The warmth of female friendships
For legions of readers awaiting a reunion with their friends from the best - selling novel The Friday Night Knitting Club, novelist Kate Jacobs' warmhearted sequel, Knit Two, is certain to be a cozy companion on a blustery winter night. While readers familiar with the novel's predecessor will have a deeper understanding of the characters' eclectic personal histories, Jacobs does her best to beckon newcomers into the fold.
Five years have passed since the death of Georgia Walker, the owner of yarn store Walker and Daughter on the Upper West Side of Manhattan. Now, the grieving survivors find the fragile ties of their friendships are unraveling. Darwin, who had previously struggled with infertility problems, has recently given birth to twins, but her best friend, Lucie, a single parent, reacts with jealousy, not joy. Dakota, Georgia's college-aged daughter, is a strong young woman, working in the yarn shop and excelling at her studies, but still overwhelmed with the loss of her mother, and struggling to forge a parental bond with her formerly estranged father. Of course, the ever - poised and lovely Catherine, a successful businesswoman, still appears to be perpetually unlucky in love, with her already battered heart once again crushed by rejection.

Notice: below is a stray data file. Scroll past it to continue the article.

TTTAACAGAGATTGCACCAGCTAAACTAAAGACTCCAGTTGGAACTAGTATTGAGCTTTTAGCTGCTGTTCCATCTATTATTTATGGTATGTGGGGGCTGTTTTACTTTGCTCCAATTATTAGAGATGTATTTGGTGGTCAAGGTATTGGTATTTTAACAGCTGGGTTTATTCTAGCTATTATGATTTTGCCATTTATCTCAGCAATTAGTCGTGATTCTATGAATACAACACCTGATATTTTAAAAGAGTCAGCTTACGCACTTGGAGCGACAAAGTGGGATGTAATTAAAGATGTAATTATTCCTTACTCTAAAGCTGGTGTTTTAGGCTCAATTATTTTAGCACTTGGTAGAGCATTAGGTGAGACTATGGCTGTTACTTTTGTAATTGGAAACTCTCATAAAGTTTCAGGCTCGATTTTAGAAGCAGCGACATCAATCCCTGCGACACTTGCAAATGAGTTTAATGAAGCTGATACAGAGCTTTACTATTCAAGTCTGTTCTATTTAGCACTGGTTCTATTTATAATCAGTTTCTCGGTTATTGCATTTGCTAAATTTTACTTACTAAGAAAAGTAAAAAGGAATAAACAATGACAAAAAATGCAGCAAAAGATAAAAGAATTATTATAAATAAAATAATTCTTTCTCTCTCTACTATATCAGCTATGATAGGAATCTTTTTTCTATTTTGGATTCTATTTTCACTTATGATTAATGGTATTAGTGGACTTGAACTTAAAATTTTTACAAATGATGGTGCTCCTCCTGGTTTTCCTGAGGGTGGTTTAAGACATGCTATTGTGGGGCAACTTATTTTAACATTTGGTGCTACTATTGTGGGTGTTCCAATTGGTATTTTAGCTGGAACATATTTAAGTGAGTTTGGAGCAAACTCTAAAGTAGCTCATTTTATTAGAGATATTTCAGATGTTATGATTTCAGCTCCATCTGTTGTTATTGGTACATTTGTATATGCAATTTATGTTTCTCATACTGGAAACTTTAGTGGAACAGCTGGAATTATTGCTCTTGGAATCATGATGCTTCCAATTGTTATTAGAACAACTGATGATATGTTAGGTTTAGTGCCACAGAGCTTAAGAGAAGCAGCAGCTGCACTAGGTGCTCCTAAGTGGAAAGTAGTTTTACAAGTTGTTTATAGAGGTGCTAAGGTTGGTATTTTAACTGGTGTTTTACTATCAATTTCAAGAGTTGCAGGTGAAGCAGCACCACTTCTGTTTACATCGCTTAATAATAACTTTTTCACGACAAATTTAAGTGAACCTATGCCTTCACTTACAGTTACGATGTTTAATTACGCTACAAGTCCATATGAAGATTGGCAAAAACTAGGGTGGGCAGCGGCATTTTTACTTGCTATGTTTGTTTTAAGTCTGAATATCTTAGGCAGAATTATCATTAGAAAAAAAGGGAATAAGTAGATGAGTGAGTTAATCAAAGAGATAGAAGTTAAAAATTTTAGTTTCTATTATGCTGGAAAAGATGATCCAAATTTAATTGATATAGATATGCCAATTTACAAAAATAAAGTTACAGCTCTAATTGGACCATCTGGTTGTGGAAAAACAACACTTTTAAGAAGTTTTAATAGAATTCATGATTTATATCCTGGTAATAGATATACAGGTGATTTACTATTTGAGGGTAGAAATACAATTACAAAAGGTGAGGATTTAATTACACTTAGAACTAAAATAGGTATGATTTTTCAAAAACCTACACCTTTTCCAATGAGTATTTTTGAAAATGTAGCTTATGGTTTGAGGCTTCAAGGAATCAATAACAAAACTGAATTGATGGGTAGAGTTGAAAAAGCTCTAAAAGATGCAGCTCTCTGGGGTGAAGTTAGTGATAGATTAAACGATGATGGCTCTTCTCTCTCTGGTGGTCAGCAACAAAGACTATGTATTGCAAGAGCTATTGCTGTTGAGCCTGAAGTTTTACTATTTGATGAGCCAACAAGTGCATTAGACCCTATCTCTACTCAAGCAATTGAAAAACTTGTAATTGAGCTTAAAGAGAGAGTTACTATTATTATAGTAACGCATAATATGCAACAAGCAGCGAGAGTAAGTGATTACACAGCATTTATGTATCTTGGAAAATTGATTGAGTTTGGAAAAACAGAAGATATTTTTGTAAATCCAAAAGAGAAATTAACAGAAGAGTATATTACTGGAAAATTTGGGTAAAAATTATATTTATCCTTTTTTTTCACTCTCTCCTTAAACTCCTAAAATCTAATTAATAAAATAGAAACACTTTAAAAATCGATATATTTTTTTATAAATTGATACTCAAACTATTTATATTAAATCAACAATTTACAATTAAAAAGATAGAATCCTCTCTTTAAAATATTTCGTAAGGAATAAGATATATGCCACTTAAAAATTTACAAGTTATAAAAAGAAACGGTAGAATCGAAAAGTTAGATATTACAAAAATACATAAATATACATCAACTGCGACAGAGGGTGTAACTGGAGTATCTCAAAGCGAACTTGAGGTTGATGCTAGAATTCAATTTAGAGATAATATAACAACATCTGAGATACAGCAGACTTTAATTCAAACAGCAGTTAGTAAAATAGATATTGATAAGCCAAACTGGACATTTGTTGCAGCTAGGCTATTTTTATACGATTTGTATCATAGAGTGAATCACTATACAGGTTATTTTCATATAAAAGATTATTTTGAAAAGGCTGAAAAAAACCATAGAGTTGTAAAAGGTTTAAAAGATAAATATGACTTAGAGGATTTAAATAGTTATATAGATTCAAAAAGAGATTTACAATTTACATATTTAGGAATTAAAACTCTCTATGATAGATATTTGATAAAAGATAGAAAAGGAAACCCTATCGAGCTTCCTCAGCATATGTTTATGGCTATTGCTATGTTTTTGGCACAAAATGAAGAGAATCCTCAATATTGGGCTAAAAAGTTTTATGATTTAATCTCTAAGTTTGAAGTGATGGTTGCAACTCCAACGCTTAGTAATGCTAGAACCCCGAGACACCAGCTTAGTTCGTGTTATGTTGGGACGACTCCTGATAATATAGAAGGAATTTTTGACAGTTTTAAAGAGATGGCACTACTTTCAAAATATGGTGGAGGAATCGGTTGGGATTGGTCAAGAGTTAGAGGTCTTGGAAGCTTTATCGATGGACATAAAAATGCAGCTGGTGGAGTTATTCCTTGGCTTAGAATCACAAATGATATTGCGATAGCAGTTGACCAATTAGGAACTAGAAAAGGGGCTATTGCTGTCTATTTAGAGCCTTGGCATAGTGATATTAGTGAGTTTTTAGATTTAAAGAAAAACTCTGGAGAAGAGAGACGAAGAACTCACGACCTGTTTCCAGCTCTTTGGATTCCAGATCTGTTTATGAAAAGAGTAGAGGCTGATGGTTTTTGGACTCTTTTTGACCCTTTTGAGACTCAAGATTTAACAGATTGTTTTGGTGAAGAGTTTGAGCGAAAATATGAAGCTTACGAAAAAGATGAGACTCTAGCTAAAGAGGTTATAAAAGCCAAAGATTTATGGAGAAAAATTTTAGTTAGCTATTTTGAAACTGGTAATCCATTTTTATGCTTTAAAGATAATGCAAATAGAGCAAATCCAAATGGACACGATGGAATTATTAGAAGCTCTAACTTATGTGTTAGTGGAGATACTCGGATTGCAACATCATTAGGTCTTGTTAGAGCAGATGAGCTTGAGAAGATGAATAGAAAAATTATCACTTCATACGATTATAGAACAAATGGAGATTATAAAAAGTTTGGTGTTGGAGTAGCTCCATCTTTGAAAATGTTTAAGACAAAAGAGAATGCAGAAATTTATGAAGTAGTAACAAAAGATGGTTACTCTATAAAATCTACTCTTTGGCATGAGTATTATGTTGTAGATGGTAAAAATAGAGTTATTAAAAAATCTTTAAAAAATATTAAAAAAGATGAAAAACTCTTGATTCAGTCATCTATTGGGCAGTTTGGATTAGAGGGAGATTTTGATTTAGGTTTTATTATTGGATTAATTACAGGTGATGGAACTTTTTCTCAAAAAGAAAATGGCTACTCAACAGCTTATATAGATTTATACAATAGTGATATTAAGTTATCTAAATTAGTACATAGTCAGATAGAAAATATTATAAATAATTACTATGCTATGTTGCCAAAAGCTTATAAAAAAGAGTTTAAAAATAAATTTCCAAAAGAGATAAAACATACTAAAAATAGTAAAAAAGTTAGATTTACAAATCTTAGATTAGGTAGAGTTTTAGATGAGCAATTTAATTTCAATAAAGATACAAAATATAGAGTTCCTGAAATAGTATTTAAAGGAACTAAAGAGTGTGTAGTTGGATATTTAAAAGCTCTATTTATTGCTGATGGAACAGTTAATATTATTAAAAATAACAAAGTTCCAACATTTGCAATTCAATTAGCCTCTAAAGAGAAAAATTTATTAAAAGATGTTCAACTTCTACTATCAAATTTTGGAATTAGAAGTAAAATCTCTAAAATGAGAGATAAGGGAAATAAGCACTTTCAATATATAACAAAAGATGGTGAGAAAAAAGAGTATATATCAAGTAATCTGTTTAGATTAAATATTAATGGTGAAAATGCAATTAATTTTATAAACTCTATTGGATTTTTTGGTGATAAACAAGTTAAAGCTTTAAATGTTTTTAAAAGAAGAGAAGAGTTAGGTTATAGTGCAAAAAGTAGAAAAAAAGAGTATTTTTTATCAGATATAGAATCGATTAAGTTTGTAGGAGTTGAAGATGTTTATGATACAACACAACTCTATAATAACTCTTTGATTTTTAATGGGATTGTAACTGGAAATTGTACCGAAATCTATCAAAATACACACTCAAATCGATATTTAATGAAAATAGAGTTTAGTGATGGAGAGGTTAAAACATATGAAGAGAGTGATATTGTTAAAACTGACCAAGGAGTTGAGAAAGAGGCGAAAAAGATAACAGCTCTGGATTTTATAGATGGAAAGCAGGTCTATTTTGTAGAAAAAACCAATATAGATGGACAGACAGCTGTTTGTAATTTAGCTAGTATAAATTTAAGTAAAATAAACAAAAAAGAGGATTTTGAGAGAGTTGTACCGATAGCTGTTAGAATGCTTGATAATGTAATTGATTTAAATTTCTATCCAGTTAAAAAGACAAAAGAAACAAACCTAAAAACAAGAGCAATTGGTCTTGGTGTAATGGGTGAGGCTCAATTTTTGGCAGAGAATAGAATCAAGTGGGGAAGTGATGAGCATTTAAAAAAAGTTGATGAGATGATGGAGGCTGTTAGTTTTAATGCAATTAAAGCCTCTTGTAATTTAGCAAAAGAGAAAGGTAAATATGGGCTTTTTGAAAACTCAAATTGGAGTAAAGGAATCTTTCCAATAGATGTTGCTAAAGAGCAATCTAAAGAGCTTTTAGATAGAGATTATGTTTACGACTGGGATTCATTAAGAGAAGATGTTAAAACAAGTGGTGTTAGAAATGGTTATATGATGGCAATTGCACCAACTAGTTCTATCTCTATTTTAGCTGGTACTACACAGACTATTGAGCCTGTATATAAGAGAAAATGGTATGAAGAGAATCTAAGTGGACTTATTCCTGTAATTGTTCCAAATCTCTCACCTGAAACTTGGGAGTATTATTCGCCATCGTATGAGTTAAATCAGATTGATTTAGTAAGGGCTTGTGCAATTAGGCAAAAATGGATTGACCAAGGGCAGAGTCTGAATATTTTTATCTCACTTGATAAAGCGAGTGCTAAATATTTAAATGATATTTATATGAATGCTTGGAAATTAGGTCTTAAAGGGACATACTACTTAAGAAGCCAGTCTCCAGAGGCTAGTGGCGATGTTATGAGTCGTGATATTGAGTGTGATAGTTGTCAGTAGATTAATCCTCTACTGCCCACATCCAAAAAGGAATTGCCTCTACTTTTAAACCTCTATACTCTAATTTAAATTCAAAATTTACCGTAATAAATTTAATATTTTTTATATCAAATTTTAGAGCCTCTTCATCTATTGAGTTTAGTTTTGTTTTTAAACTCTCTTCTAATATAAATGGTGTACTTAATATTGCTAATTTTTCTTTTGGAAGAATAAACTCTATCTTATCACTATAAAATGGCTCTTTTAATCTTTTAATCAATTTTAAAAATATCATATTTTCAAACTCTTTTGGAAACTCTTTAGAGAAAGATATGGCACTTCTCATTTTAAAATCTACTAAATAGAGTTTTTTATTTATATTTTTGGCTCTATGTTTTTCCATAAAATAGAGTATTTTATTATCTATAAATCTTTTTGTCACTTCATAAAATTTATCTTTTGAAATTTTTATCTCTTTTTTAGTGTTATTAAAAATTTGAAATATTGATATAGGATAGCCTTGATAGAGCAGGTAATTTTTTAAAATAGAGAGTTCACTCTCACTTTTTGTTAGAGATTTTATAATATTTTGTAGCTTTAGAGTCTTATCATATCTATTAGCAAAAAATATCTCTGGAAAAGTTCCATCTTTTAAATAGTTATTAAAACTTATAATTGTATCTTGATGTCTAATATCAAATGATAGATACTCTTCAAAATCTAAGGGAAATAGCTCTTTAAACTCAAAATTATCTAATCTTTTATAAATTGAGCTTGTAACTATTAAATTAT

When a series of unlikely circumstances finds the women crossing paths on a holiday in Italy, old wounds are healed and amore prevails. While readers might be disappointed to find that two other members of the club, K.C. and Peri, don't get more than an occasional anecdote, Jacobs' nuanced, honest portrayal of the group's senior matriarch, Anita, is a delight. Elder love is a subject rarely explored in popular fiction, and in Knit Two, Jacobs captures the bittersweet surprise of late - in - life romance. In addition to providing a recipe for maple apple muffins, a favorite of the knitting clan, Jacobs has embroidered Knit Two with snippets of sage advice applicable to both knitting and life: "You know enough now that you don't just have to follow someone else's pattern."
Karen Ann Cullotta is a freelance writer and journalism instructor in Chicago.